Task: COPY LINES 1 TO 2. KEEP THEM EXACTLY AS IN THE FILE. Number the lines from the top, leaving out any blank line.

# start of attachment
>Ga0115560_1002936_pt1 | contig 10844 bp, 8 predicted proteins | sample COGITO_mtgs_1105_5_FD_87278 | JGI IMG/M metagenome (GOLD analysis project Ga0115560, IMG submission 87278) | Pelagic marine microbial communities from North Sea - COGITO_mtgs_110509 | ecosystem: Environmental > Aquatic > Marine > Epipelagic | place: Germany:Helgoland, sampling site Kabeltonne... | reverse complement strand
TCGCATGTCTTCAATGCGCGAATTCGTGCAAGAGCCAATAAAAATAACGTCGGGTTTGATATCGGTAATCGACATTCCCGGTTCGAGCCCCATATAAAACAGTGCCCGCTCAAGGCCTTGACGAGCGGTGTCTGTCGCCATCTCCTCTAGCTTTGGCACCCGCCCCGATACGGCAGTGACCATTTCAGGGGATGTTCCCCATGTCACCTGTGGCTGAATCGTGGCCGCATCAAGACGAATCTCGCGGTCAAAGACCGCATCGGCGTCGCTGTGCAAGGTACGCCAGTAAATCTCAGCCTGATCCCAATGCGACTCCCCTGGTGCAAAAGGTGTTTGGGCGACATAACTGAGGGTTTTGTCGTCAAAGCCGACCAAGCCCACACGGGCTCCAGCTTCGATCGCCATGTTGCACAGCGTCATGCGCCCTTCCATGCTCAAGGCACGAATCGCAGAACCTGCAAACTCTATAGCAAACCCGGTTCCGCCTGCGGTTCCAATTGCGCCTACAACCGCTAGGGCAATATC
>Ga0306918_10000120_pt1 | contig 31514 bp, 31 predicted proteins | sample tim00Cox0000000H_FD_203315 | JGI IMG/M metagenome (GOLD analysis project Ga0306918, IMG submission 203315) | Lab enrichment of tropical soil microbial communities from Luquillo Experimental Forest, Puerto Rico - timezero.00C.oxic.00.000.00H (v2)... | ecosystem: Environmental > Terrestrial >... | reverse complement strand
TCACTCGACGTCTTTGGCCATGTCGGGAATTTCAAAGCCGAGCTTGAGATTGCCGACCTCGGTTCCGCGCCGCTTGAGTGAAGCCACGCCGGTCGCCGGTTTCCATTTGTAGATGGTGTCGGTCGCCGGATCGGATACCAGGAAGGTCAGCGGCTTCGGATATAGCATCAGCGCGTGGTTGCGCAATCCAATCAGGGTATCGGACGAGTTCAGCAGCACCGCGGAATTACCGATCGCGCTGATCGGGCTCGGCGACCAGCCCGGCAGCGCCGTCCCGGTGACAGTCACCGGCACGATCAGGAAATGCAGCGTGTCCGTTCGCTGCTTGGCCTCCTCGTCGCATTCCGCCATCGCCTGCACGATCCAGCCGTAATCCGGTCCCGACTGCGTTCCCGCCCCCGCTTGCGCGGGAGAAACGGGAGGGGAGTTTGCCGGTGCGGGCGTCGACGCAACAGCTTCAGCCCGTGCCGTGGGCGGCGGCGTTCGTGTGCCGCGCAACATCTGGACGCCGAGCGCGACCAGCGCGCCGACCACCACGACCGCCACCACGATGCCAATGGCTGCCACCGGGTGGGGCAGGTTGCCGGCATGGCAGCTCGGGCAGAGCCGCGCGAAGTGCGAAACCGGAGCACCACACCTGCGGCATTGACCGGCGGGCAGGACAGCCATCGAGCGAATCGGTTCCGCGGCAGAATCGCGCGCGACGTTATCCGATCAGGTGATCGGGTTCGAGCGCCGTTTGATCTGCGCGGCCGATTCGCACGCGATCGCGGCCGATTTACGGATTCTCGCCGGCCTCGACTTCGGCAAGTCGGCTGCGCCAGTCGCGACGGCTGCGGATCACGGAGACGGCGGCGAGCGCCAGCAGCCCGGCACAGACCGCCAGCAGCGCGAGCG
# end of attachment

>Ga0115560_1002936_pt1 | contig 10844 bp, 8 predicted proteins | sample COGITO_mtgs_1105_5_FD_87278 | JGI IMG/M metagenome (GOLD analysis project Ga0115560, IMG submission 87278) | Pelagic marine microbial communities from North Sea - COGITO_mtgs_110509 | ecosystem: Environmental > Aquatic > Marine > Epipelagic | place: Germany:Helgoland, sampling site Kabeltonne... | reverse complement strand
TCGCATGTCTTCAATGCGCGAATTCGTGCAAGAGCCAATAAAAATAACGTCGGGTTTGATATCGGTAATCGACATTCCCGGTTCGAGCCCCATATAAAACAGTGCCCGCTCAAGGCCTTGACGAGCGGTGTCTGTCGCCATCTCCTCTAGCTTTGGCACCCGCCCCGATACGGCAGTGACCATTTCAGGGGATGTTCCCCATGTCACCTGTGGCTGAATCGTGGCCGCATCAAGACGAATCTCGCGGTCAAAGACCGCATCGGCGTCGCTGTGCAAGGTACGCCAGTAAATCTCAGCCTGATCCCAATGCGACTCCCCTGGTGCAAAAGGTGTTTGGGCGACATAACTGAGGGTTTTGTCGTCAAAGCCGACCAAGCCCACACGGGCTCCAGCTTCGATCGCCATGTTGCACAGCGTCATGCGCCCTTCCATGCTCAAGGCACGAATCGCAGAACCTGCAAACTCTATAGCAAACCCGGTTCCGCCTGCGGTTCCAATTGCGCCTACAACCGCTAGGGCAATATC